Thursday, August 29, 2013

1983 Grand Slam

Most of the original Joes got solid character development in the comic.  When you have 10 issues and 13 characters, that tends to happen.  Grand Slam, though, was a notable exception. He was relatively forgotten in the comic until issue #17 when he got to kick in Major Bludd's face after Bludd had taken hostages on a bus. It was a solid appearance for a character who then continued to fade into obscurity. The figure of Grand Slam, though, is well done and is not deserving of this characterizational slight.

As a mold, Grand Slam is nothing more than Flash with Grunt's head. The base plastic is a darker green than that on Flash and the red is a deeper hue as well. There are no more differences than that. Had a figure come out in 1987 with this much similarity to another, regularly carded figure, it would have been decried by collectors. But, being an original member of the Joe team and being introduced in the line's inaugural year gives Grand Slam the leeway for collectors to enjoy him despite his similarities to his team mate. The fact that the mold is probably the most detailed body mold in the original lineup doesn't hurt, though.

In the fall of 1982, my brother got tons of G.I. Joe toys for his birthday. Among them were multiple HAL's. His best friend's mother realized this and snatched one up before it got opened in the present frenzy. She then exchanged it for a VAMP so my brother had the laser cannon and the jeep that towed it. As I looked at my brother's toy haul, the HAL didn't excite me. I wanted to like it. I was a huge Star Wars fan and anything that was remotely like the gun stations on the Death Star was a toy idea that intrigued me. But, the HAL disappointed. It looked cool. But, it wasn't that much fun to play with. Grand Slam looked good sitting the command chair. But, the toy just wasn't that much fun since my understanding of lasers prevented me from seeing the HAL as anything other than a weapon of extremely limited use. (Especially since there were no Cobra aircraft in 1982.) It was the VAMP that really attracted my attention. So much so that I got my own VAMP for Christmas that year. I did, though, take the visor from Grand Slam and give it to Clutch so that I had my first decked out figure of Clutch with the visor, Stalker's gun and Grunt's backpack.

As an adult, though, the HAL has grown on me. It is a remarkably detailed toy that I can better appreciate. The practicality of it as a weapon is still debatable. But, the sculpting and design are iconic parts of the Joe line. The fact that the mold for it was used the world over also makes it a fun part of international Joe collecting. Having a HAL, though, requires Grand Slam. Like all of the original vehicles, the HAL and it's operator are forever linked. I simply can't see one without the other. This is Grand Slam's role in my collection. He operates his heavy weapon and rides shotgun in the VAMP from time to time.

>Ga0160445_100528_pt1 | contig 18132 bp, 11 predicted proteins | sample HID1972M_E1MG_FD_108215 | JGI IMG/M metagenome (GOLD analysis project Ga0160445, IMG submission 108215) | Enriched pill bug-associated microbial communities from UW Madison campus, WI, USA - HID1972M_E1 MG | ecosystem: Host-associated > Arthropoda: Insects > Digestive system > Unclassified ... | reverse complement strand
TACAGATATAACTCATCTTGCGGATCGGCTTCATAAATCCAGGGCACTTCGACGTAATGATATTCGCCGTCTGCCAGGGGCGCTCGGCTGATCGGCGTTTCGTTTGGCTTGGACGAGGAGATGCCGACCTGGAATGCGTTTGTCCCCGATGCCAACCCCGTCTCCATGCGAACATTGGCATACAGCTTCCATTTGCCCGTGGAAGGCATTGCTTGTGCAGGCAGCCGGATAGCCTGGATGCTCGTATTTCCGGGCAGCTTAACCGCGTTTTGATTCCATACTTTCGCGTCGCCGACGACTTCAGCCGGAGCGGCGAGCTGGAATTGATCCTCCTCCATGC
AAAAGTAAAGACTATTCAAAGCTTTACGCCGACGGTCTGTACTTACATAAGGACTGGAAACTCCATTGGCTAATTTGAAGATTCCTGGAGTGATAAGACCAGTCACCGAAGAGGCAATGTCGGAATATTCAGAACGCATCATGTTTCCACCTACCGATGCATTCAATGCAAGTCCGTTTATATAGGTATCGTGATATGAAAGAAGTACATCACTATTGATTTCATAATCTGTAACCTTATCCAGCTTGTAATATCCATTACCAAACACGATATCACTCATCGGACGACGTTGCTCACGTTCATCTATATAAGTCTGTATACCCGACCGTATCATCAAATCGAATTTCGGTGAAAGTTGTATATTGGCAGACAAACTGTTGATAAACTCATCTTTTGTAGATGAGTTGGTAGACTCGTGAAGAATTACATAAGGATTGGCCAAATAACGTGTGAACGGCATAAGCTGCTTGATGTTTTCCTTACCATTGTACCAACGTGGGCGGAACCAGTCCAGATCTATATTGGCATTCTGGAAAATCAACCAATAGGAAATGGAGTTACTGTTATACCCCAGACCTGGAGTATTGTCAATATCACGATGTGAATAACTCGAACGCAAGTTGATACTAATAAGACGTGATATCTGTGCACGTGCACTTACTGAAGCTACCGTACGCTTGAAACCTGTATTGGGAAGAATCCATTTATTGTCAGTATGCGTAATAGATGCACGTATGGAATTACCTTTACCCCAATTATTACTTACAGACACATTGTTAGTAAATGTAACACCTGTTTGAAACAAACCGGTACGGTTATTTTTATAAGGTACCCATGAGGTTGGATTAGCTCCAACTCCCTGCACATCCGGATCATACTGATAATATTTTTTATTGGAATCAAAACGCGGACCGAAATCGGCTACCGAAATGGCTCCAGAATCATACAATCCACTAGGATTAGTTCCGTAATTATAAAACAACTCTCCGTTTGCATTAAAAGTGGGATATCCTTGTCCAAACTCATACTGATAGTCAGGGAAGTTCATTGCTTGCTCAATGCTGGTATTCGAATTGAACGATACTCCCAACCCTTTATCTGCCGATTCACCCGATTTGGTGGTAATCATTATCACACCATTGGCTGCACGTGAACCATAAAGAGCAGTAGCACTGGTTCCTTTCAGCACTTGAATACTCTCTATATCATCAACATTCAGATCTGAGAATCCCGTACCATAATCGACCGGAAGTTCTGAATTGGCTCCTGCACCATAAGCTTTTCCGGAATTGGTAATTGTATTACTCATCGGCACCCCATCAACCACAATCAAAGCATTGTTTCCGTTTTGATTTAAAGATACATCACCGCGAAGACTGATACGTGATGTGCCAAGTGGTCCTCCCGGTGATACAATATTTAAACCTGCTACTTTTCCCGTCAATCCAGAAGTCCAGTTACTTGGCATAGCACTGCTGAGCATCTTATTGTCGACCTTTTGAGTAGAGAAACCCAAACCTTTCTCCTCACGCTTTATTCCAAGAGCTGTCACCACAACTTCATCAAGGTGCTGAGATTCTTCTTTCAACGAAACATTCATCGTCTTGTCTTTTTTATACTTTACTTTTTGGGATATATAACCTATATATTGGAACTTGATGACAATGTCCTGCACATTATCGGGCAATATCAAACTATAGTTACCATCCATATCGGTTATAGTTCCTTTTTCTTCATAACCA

Most collectors, though, associate Grand Slam with a different specialty than just the HAL operator. In 1984, in an effort to boost sagging sales of the JUMP jet pack, Hasbro offered a new Grand Slam repaint as part of the set. This silver pads version is one of the harder to find vintage figures and a more diverse version of Grand Slam. It is also the only swivel arm version of the character I had in my childhood collection. It was this version that defined Grand Slam to me. But, in lieu of being the sole user of the JUMP, the figure was also a pilot. He found his greatest use outfitted with Lifeline's airmask at the helm of the Dreadnok Skyhawk. Here, Grand Slam saw use for many years. He was both a specialized character and a nameless army building pilot. In either role, though, the figure got more use than he ever would have seen from just the HAL. Even today, I see this red pads Grand Slam as more of a jet pack trooper. I have a spare JUMP set to outfit the figure and he sits in his drawer with the other 1983 swivel arm figures with a jetpack, cable and gun from the JUMP, just like his silver padded brother.

Grand Slam only appeared in the U.S. with the 1982 straight arm figure, the 1983 swivel arm figure and the 1984 silver pads version that was available with the JUMP jet pack.  After that, the figure and character disappeared until the modern lines. It's possible that his mold was simply lost when Hasbro exported Flash around the world. But, the complete disappearance of the characters was the bigger mystery. Grand Slam could have easily been brought back in one of the more science fiction themed subsets of the 1990's. As he was not, though, collectors are really left with just his original versions and there are no odd continuity gaps that require convoluted plot devices to slot the character as a astronaut, monster hunter or ecological protector.

Grand Slam figures tend to be expensive.  Mint and complete with filecard versions run in the $18 range.  You can get them cheaper from time to time.  But, Grand Slam tends to be rather popular and you see the pricing reflect that.  As a figure, though, Grand Slam is as essential as the rest of the original 13 characters. Within the context of his original release year, he is imperative. But, even taken as part of the greater vintage line as a whole, Grand Slam is essential. He is a figure and character that are a bit of a blank slate, but who fills an important specialty. My collection would not be complete without the two early Grand Slam figures. Despite the lack of attention paid the character in Joe media, many collectors feel the same.

1983 Grand Slam, HAL, JUMP, Hawk

1983 Grand Slam, HAL, JUMP, Quarrel, Action Force, European Exclusive, Palitoy, Scarlett, Z Force

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